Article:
NeoPath offers clear route to flexible file server management
File Director's virtualized network shares make storage changes a walk in the park
Many organizations find that file servers tend to pop up all over the place and are often hard to manage. Worse, consolidating the servers may disrupt end-users, because consolidation usually requires changing network mappings and user permissions.
NeoPath’s File Director offers a solution to all those woes: virtualizing network shares and presenting them in a manner that users are familiar with. Also, the file system hardware can be changed in the background as desired, with the users remaining blissfully unaware of the alterations.
This virtualization capability isn’t unique (see our review of the OnStor Bobcat 2200 NAS Gateway), but NeoPath makes it simple to use and provides great storage management tools as well.
Share and share alike
File Director handles both CIFS (used by Windows) and NFS (used by Unix and Linux) volumes, allowing the administrator to create new shares or virtual volumes that match the names of existing network file servers, removing the need to redo drive mappings but requiring that the original file servers’ IP addresses be changed or new names be created.
Either way, once File Director creates the virtual shares, there is a complete disconnect between the hardware and what the end-user sees in the file browser. Files can be migrated to second-tier storage, moved from one file server to another, consolidated on a single system, or distributed for fault tolerance — all transparently.
Users can access the files, and even change them, while the administrator is moving files from one back-end location to another. Any writes to the files are preserved and made to both copies of the file if necessary.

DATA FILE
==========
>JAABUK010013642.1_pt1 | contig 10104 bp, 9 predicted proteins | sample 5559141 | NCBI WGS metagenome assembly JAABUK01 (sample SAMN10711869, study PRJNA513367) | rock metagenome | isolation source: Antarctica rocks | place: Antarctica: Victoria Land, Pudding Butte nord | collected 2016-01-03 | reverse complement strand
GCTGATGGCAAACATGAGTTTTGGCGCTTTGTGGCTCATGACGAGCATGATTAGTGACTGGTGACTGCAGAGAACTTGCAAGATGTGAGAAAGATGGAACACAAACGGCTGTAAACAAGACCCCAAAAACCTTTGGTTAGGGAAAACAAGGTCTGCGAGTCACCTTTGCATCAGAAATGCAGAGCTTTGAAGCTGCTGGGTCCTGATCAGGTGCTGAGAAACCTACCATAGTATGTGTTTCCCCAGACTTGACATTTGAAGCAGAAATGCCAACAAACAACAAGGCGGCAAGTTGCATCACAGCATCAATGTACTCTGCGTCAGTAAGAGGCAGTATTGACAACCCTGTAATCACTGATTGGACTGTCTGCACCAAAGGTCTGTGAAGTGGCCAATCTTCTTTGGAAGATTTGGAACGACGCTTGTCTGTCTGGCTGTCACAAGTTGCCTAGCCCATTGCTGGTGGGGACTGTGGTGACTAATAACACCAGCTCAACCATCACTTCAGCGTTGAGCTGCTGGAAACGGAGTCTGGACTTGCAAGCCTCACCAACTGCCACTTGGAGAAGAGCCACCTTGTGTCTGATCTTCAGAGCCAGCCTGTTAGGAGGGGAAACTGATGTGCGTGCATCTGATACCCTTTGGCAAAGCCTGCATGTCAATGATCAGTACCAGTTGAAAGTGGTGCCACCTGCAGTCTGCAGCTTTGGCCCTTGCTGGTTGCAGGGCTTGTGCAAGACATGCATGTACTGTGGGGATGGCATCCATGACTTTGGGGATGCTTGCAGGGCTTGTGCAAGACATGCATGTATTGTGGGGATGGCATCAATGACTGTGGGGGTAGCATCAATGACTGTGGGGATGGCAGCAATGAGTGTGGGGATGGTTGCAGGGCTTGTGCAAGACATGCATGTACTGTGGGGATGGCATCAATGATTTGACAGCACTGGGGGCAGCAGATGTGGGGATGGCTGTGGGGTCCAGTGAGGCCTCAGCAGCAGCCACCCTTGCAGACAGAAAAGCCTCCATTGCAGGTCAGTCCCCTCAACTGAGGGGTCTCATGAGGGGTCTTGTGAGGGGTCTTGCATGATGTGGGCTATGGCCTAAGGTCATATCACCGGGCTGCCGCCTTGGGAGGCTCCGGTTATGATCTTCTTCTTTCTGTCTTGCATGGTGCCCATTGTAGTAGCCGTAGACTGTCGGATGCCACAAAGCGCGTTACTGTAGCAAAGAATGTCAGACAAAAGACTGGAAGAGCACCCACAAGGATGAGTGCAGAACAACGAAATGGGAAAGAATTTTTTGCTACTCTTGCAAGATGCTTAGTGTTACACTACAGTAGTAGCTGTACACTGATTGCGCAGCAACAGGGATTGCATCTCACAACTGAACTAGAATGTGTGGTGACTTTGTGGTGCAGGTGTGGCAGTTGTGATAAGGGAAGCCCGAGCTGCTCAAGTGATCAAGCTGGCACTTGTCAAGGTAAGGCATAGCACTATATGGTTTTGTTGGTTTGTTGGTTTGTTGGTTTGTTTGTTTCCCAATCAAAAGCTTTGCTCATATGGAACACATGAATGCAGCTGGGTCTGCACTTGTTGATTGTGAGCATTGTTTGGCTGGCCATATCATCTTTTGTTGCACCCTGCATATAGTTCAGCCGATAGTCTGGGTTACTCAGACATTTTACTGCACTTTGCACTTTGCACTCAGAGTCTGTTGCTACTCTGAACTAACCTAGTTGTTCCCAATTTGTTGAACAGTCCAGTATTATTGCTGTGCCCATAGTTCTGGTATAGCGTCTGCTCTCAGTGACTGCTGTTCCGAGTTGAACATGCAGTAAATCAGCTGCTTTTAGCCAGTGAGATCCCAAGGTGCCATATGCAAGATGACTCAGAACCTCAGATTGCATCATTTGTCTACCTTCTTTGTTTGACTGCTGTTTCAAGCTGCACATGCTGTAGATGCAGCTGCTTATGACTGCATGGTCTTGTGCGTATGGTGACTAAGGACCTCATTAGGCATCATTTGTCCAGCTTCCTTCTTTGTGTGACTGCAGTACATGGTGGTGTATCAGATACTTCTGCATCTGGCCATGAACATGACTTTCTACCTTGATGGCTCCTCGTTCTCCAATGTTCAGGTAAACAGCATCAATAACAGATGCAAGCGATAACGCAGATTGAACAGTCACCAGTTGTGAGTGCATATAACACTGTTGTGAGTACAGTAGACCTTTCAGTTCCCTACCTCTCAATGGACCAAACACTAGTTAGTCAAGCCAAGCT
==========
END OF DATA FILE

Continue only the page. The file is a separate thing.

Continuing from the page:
In addition to virtualization, File Director offers management tools. Files can be identified by size, last time accessed, file type, frequency of use, and more; they can also be automatically or manually moved from one back-end volume to another based on these criteria.
For instance, you might move all JPEG files from the high-speed file server to a second, lower-performance file server, and users would never know the files had moved because they would still appear to be in their original locations. Even if File Director is removed, hidden directories pointing to the new locations are maintained, so the files will not be lost.
I reviewed a single File Director, but most enterprises will opt for the clustered pair configuration for high availability. The price is $29,995 for one and $49,995 for a pair. According to NeoPath, one pair should be enough to support as many as 20 back-end file servers or a maximum of 100TB of user data.
File Director’s setup is straightforward, with no surprises in its initial configuration. The only tough decision is whether to duplicate existing volumes for transparency to end-users. If you create share names identical to your existing shares, you won’t have to make changes to the workstation drive mappings, but you will have to change your DNS mappings for the host names of the existing back-end servers, by changing their host names, their IP addresses, or both.